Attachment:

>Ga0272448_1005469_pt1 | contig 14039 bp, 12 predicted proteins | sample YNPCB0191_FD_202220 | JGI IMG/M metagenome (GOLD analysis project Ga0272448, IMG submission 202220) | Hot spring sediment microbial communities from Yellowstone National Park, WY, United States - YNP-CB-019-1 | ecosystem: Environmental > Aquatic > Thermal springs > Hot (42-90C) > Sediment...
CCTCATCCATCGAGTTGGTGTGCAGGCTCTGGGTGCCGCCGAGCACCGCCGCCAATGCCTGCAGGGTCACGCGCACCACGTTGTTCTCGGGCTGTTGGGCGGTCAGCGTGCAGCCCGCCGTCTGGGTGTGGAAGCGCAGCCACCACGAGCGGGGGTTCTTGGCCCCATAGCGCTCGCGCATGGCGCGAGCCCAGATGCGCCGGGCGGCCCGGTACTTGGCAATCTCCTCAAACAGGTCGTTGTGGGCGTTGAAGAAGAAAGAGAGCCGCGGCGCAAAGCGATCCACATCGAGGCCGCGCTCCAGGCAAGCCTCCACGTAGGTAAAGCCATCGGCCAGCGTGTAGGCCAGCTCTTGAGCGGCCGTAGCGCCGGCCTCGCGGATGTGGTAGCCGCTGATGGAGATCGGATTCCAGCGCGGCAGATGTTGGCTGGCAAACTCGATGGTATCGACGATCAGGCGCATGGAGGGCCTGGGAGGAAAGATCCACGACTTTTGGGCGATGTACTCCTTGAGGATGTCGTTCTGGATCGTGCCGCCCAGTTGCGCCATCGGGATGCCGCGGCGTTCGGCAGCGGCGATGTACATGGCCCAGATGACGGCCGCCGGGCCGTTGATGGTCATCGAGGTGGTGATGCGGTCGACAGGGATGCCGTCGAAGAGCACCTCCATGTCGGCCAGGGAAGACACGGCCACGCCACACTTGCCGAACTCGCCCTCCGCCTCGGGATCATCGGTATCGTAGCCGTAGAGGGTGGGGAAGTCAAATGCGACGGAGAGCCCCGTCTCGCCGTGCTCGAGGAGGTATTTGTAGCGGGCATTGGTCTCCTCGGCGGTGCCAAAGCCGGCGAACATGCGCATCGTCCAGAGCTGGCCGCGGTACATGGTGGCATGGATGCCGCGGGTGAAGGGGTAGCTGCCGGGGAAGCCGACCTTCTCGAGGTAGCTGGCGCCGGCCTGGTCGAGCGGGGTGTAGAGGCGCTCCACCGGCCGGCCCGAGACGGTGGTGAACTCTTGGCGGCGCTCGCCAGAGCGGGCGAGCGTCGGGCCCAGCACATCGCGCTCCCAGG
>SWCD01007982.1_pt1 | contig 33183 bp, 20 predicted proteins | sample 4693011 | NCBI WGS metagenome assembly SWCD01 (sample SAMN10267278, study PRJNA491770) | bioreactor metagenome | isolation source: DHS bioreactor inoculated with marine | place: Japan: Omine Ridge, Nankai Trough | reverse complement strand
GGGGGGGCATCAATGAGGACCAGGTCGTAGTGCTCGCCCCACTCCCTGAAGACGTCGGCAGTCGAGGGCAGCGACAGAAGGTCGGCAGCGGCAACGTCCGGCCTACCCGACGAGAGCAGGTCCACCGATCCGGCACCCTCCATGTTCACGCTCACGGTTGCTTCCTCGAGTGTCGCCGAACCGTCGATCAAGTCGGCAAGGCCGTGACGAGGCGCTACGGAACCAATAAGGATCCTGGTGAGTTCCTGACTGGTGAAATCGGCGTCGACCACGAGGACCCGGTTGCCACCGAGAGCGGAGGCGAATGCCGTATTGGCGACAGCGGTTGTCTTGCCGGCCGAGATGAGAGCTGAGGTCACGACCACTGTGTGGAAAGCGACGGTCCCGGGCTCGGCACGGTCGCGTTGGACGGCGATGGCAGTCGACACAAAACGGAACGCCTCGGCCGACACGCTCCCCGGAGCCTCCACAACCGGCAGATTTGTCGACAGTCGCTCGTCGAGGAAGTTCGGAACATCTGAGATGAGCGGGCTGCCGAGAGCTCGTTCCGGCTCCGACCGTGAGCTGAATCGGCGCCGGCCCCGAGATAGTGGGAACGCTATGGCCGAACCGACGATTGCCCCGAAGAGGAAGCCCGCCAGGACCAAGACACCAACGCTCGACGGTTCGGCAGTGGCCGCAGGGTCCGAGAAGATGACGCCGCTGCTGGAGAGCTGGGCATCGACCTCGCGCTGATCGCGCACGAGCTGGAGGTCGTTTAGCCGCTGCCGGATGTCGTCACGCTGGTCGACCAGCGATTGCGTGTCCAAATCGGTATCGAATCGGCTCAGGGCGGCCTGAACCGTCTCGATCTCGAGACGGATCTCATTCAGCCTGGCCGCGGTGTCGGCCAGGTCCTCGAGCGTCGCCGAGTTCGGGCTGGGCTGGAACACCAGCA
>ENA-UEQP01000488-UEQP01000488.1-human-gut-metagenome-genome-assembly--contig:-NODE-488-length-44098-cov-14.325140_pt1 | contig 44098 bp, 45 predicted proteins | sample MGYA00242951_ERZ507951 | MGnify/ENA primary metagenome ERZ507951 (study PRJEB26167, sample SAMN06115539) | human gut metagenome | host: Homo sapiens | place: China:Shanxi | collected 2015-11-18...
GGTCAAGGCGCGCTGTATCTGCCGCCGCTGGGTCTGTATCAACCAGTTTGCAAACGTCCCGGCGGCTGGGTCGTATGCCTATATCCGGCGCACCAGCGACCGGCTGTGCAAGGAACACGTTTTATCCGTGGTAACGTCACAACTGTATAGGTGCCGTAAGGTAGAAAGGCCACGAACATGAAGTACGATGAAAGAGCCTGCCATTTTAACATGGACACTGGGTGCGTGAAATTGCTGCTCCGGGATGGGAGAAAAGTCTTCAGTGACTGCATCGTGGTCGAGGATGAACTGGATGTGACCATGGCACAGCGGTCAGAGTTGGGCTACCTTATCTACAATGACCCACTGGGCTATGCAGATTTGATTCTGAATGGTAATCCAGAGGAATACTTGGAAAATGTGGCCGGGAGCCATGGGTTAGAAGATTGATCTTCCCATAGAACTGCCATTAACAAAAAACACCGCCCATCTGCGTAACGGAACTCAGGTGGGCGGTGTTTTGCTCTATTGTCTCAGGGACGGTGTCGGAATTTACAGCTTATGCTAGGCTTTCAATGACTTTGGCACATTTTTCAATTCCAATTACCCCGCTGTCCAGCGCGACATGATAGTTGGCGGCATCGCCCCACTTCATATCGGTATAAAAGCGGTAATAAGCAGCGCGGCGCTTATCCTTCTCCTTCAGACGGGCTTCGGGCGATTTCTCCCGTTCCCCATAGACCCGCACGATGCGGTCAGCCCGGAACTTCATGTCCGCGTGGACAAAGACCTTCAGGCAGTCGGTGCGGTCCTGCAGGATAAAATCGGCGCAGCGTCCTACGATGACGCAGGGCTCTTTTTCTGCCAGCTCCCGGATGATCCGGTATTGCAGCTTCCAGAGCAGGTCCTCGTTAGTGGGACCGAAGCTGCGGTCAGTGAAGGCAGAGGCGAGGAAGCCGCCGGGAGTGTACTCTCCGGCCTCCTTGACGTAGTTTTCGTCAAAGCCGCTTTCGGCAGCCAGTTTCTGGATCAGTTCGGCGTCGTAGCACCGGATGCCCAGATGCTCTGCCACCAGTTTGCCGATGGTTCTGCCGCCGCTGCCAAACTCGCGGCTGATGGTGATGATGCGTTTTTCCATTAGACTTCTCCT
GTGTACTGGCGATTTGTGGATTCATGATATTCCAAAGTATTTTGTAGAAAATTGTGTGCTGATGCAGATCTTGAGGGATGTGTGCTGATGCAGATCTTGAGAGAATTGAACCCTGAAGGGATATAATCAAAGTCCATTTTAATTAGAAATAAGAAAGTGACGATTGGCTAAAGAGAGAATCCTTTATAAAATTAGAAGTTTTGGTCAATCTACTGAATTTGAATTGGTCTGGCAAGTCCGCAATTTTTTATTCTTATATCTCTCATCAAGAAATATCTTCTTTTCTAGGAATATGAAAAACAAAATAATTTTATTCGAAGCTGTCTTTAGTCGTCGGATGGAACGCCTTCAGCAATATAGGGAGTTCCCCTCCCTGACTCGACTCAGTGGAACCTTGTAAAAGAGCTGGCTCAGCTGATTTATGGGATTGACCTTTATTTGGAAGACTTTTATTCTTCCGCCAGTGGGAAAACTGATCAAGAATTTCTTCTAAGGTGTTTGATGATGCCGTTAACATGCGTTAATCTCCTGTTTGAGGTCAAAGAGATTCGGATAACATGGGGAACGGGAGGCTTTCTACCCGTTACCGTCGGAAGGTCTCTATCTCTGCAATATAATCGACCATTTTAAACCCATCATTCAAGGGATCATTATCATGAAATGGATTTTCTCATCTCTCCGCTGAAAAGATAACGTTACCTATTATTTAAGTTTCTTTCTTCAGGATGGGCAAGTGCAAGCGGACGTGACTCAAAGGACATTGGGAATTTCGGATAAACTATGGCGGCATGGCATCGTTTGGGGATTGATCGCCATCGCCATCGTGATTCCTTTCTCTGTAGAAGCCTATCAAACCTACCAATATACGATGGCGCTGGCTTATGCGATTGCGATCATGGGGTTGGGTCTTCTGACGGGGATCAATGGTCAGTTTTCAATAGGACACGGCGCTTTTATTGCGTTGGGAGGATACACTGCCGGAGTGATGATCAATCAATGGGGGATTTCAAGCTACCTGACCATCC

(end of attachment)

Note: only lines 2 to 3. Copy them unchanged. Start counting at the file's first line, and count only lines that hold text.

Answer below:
CCTCATCCATCGAGTTGGTGTGCAGGCTCTGGGTGCCGCCGAGCACCGCCGCCAATGCCTGCAGGGTCACGCGCACCACGTTGTTCTCGGGCTGTTGGGCGGTCAGCGTGCAGCCCGCCGTCTGGGTGTGGAAGCGCAGCCACCACGAGCGGGGGTTCTTGGCCCCATAGCGCTCGCGCATGGCGCGAGCCCAGATGCGCCGGGCGGCCCGGTACTTGGCAATCTCCTCAAACAGGTCGTTGTGGGCGTTGAAGAAGAAAGAGAGCCGCGGCGCAAAGCGATCCACATCGAGGCCGCGCTCCAGGCAAGCCTCCACGTAGGTAAAGCCATCGGCCAGCGTGTAGGCCAGCTCTTGAGCGGCCGTAGCGCCGGCCTCGCGGATGTGGTAGCCGCTGATGGAGATCGGATTCCAGCGCGGCAGATGTTGGCTGGCAAACTCGATGGTATCGACGATCAGGCGCATGGAGGGCCTGGGAGGAAAGATCCACGACTTTTGGGCGATGTACTCCTTGAGGATGTCGTTCTGGATCGTGCCGCCCAGTTGCGCCATCGGGATGCCGCGGCGTTCGGCAGCGGCGATGTACATGGCCCAGATGACGGCCGCCGGGCCGTTGATGGTCATCGAGGTGGTGATGCGGTCGACAGGGATGCCGTCGAAGAGCACCTCCATGTCGGCCAGGGAAGACACGGCCACGCCACACTTGCCGAACTCGCCCTCCGCCTCGGGATCATCGGTATCGTAGCCGTAGAGGGTGGGGAAGTCAAATGCGACGGAGAGCCCCGTCTCGCCGTGCTCGAGGAGGTATTTGTAGCGGGCATTGGTCTCCTCGGCGGTGCCAAAGCCGGCGAACATGCGCATCGTCCAGAGCTGGCCGCGGTACATGGTGGCATGGATGCCGCGGGTGAAGGGGTAGCTGCCGGGGAAGCCGACCTTCTCGAGGTAGCTGGCGCCGGCCTGGTCGAGCGGGGTGTAGAGGCGCTCCACCGGCCGGCCCGAGACGGTGGTGAACTCTTGGCGGCGCTCGCCAGAGCGGGCGAGCGTCGGGCCCAGCACATCGCGCTCCCAGG
>SWCD01007982.1_pt1 | contig 33183 bp, 20 predicted proteins | sample 4693011 | NCBI WGS metagenome assembly SWCD01 (sample SAMN10267278, study PRJNA491770) | bioreactor metagenome | isolation source: DHS bioreactor inoculated with marine | place: Japan: Omine Ridge, Nankai Trough | reverse complement strand